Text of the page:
Current Status of the Case. According to Politico (November 2012), “The second category of plaintiffs are religiously affiliated entities — schools, universities and dioceses…..But some of these suits have been tossed out as “unripe”[1]  or denied an injunction because they are temporarily exempt from the contraception coverage rule. That’s because the Obama administration gave itself until next August to refine the exemption policy. Churches and some religious organizations already are exempt. But so far, a compromise has not been reached for religiously affiliated employers, who say they may still have to indirectly pay for coverage. But the courts say it’s premature for them to weigh in.” However, on December 5, 2012, the New York court rejected a motion to dismiss and ruled that the Roman Catholic Archdiocese of New York and two other Catholic entities can proceed with their legal challenge.

As summarized by SCOTUSBlog (June 27, 2013), “With some sixty lawsuits unfolding nationwide that challenge the mandate — some by profit-making firms, others by non-profit colleges, schools, and other institutions — the issue is almost certain to reach the Supreme Court at its next Term.”

Contraception Mandate: Hobby Lobby Stores, Inc. v. Sebelius (Tenth Circuit, Circuit docket 12-6294)

The Issue: Do the contraceptive coverage requirements of the Affordable Care Act (ACA) impose a “substantial burden” under RFRA when a non-profit employer objects to the requirements on free exercise grounds?

Obamacare requires employment-based group health plans include coverage of FDA-approved contraceptives. A number of these contraceptives are possible or actual abortifacients which are opposed on religious grounds by the Christian owners of Hobby Lobby Stores. As summarized by the American Bar Association: “While there are a number of broad exceptions to the ACA’s contraceptive coverage requirements (e.g., religious employers, non-profits with religious objectives, etc.), Appellants did not fit into one of these exceptions. Because they were not exempt from the requirements, they faced regulatory penalties for non-compliance ranging from twenty-six million dollars a year to four hundred and seventy-five million dollars a year.”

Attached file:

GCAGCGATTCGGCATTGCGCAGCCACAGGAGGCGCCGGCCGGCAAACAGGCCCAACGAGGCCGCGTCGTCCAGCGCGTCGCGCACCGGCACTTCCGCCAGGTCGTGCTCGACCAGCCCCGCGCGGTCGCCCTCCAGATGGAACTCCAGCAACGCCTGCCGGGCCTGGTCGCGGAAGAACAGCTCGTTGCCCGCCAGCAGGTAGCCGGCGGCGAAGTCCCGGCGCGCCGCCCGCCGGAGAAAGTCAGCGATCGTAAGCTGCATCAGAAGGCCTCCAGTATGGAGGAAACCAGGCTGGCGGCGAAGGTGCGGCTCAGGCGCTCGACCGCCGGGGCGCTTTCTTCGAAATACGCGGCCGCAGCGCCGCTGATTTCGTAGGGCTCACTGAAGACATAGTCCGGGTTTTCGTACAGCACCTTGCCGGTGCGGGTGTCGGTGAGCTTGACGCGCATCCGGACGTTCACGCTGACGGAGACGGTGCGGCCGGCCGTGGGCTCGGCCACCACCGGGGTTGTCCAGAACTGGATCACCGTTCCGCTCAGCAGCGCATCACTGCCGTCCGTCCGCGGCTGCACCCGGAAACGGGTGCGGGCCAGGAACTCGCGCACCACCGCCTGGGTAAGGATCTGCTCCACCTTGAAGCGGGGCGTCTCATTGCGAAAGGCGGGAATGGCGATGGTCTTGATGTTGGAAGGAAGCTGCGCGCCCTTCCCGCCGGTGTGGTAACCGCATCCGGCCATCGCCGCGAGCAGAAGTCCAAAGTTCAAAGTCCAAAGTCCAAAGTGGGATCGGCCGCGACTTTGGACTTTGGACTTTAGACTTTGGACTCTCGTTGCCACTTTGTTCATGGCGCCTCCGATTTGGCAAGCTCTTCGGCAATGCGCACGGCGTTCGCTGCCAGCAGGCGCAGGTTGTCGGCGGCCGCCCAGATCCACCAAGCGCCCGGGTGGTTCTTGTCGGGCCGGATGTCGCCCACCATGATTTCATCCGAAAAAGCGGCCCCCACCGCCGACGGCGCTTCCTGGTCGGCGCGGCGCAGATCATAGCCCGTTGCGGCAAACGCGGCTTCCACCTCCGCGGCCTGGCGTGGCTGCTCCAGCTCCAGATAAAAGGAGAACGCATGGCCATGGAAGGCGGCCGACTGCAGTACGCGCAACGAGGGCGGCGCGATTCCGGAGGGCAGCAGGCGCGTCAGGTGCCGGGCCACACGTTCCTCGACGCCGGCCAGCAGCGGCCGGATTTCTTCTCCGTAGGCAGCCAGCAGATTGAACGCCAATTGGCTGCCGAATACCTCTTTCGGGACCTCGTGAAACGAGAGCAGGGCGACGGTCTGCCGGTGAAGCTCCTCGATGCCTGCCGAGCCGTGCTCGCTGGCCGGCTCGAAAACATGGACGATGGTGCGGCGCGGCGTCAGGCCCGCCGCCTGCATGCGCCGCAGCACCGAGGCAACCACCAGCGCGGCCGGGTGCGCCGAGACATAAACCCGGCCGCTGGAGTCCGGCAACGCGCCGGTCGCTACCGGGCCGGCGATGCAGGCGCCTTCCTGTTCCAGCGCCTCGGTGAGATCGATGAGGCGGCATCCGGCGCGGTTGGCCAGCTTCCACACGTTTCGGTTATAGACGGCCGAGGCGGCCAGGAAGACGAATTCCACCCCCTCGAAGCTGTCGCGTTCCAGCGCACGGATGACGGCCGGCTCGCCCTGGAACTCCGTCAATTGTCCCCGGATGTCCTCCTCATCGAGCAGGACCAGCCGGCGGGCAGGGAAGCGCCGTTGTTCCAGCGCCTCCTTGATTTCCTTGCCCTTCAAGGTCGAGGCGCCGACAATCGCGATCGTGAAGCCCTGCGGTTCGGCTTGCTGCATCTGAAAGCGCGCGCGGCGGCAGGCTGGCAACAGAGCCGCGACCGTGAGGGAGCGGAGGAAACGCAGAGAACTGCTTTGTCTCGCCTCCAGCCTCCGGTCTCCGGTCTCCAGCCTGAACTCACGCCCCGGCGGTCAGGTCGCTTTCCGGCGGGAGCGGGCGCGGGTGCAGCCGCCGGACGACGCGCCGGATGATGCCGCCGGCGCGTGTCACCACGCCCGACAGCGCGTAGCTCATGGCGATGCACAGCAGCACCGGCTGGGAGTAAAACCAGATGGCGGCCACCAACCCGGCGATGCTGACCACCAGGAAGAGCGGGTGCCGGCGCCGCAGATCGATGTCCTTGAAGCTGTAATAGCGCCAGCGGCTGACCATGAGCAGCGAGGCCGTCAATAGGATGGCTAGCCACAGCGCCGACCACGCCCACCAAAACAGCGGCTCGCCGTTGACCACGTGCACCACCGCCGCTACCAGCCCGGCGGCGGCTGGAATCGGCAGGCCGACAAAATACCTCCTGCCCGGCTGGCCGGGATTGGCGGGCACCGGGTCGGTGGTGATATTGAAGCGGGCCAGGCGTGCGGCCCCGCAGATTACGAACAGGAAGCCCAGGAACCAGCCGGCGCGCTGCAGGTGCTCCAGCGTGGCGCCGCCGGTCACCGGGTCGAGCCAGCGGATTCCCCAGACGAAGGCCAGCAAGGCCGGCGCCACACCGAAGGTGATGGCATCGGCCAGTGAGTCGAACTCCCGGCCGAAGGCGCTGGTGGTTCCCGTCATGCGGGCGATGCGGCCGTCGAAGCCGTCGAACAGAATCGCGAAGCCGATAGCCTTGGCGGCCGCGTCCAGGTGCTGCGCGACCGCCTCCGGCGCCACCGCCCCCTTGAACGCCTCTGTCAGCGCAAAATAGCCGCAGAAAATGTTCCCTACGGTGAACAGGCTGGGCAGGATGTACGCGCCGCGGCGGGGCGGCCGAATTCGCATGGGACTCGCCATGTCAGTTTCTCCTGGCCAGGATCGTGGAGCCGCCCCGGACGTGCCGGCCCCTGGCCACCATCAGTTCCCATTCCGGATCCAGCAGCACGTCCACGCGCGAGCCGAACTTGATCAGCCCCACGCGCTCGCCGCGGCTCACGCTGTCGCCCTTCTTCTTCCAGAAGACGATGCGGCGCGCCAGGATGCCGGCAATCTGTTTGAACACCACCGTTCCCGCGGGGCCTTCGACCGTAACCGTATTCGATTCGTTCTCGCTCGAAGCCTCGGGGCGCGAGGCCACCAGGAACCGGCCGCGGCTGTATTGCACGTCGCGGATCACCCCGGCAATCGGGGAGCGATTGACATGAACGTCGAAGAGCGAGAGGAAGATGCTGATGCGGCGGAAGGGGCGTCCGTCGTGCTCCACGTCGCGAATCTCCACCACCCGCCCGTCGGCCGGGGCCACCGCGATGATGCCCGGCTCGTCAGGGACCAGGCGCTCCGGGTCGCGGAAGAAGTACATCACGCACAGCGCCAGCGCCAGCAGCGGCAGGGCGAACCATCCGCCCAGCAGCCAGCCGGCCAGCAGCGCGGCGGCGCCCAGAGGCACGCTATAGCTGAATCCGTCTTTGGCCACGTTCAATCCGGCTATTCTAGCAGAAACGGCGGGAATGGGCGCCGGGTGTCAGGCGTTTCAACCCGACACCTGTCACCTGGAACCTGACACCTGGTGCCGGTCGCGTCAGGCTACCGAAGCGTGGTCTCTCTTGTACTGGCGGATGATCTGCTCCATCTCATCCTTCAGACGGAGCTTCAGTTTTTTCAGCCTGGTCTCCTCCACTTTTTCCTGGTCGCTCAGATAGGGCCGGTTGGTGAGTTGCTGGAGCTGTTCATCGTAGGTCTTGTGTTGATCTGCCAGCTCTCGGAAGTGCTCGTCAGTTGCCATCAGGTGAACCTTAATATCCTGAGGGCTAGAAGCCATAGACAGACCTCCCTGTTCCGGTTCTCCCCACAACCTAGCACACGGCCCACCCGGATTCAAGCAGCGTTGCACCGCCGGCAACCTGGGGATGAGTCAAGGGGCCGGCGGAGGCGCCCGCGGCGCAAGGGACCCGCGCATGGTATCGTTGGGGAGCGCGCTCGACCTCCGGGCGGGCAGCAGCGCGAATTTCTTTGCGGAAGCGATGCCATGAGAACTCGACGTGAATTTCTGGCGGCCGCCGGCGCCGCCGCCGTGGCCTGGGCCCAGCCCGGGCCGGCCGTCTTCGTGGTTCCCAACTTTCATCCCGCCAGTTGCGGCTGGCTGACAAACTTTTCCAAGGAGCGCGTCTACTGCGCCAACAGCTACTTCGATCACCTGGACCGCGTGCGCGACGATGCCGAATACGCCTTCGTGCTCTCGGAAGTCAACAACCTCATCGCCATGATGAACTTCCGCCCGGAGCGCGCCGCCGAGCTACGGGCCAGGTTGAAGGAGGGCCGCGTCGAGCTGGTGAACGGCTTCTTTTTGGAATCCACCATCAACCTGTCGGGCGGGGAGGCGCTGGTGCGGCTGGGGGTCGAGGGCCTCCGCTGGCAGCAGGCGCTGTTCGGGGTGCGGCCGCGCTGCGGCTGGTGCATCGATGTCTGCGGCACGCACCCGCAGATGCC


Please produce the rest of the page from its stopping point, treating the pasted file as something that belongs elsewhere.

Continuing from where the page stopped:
What if the Courts Rule Against Obamacare?  The challenge here is not on constitutional grounds, but whether Obamacare runs afoul of an existing federal law (signed by President Bill Clinton) regarding religious exemptions. Most likely, the courts will simply provide for an exemption without striking down the mandate entirely.